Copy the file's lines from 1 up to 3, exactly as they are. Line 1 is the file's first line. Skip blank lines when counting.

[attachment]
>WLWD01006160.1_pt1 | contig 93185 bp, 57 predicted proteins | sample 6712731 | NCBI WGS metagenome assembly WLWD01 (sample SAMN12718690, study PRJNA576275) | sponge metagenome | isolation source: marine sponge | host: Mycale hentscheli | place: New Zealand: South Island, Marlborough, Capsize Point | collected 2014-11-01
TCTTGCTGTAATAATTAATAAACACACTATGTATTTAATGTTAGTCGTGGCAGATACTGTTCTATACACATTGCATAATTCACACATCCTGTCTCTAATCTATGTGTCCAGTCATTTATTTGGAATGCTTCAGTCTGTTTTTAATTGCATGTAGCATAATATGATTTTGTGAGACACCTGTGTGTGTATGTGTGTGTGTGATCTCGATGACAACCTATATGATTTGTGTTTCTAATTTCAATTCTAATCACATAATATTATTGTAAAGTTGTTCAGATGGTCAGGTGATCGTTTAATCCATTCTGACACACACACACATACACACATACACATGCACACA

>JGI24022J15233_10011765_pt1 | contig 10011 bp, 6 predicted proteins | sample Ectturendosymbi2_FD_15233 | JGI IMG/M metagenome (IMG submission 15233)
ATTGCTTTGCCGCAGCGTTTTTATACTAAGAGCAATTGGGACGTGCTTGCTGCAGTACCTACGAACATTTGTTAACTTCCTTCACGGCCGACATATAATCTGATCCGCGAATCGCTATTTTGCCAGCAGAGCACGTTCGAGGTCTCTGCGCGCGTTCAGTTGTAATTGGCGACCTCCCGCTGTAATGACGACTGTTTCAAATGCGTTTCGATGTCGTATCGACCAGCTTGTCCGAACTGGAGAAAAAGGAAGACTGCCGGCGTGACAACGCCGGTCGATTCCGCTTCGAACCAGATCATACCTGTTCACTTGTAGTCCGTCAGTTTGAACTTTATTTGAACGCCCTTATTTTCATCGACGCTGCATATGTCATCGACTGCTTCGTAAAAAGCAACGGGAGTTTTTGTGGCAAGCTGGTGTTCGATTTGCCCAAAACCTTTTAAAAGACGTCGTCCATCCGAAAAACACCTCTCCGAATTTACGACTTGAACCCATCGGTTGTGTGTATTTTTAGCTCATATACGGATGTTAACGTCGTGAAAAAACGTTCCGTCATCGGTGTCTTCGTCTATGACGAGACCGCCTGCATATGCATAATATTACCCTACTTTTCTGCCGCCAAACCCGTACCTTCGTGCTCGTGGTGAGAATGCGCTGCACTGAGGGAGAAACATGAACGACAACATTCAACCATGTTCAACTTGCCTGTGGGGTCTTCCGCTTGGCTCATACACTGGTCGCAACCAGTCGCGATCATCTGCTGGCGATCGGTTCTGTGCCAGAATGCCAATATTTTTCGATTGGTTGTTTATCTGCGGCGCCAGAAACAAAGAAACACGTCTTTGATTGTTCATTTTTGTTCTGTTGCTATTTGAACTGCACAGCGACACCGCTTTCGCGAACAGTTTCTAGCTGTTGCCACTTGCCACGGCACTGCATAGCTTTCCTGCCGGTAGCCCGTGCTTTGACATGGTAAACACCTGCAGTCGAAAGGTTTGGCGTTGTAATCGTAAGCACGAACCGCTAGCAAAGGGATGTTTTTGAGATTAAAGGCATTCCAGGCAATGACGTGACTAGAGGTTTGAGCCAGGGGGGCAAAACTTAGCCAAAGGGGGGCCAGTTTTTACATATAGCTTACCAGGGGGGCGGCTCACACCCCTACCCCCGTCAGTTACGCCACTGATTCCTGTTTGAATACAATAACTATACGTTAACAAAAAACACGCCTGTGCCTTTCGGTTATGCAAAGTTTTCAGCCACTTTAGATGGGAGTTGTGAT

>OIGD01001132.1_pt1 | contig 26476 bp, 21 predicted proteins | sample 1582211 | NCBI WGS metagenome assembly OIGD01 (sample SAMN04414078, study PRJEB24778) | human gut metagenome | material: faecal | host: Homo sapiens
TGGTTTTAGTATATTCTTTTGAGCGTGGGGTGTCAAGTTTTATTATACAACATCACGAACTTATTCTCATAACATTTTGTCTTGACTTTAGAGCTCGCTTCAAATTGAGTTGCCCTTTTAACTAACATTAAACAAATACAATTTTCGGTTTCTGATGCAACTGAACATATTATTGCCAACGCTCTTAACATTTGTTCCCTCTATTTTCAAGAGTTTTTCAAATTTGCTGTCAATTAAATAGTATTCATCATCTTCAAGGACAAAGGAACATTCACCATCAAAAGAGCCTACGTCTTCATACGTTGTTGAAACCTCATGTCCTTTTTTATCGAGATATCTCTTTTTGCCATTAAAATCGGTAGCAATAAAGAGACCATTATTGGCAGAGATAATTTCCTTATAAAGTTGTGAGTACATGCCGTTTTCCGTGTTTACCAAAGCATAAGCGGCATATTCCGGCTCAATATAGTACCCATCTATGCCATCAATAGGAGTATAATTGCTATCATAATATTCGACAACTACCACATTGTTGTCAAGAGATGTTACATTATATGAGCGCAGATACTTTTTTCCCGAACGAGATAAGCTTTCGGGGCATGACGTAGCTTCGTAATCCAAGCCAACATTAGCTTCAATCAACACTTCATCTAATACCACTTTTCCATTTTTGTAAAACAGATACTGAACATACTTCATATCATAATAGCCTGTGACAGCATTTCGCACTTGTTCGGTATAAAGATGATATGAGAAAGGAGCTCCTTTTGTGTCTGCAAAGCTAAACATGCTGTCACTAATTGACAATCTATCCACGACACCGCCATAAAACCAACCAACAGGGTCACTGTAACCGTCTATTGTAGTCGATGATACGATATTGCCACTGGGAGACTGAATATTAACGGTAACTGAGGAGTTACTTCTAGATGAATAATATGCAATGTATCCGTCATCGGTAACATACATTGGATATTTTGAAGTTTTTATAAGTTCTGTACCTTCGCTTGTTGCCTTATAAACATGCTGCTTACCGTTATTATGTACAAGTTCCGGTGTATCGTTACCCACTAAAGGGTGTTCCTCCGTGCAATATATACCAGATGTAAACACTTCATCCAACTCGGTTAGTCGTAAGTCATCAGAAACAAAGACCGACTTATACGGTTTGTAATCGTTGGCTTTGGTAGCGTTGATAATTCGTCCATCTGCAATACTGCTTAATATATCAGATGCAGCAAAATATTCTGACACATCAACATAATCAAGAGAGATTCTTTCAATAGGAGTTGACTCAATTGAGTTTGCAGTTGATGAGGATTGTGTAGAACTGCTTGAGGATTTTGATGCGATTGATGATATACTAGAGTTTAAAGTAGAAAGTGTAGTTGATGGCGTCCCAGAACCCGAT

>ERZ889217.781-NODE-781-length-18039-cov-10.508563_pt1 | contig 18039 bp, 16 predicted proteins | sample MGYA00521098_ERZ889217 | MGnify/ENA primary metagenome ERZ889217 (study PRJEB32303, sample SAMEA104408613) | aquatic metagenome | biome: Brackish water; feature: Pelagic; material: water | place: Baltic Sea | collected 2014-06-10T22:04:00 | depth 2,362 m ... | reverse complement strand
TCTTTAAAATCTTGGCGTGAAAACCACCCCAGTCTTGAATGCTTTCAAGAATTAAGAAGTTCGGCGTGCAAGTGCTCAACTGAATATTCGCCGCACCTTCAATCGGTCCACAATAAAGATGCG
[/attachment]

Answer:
>WLWD01006160.1_pt1 | contig 93185 bp, 57 predicted proteins | sample 6712731 | NCBI WGS metagenome assembly WLWD01 (sample SAMN12718690, study PRJNA576275) | sponge metagenome | isolation source: marine sponge | host: Mycale hentscheli | place: New Zealand: South Island, Marlborough, Capsize Point | collected 2014-11-01
TCTTGCTGTAATAATTAATAAACACACTATGTATTTAATGTTAGTCGTGGCAGATACTGTTCTATACACATTGCATAATTCACACATCCTGTCTCTAATCTATGTGTCCAGTCATTTATTTGGAATGCTTCAGTCTGTTTTTAATTGCATGTAGCATAATATGATTTTGTGAGACACCTGTGTGTGTATGTGTGTGTGTGATCTCGATGACAACCTATATGATTTGTGTTTCTAATTTCAATTCTAATCACATAATATTATTGTAAAGTTGTTCAGATGGTCAGGTGATCGTTTAATCCATTCTGACACACACACACATACACACATACACATGCACACA

>JGI24022J15233_10011765_pt1 | contig 10011 bp, 6 predicted proteins | sample Ectturendosymbi2_FD_15233 | JGI IMG/M metagenome (IMG submission 15233)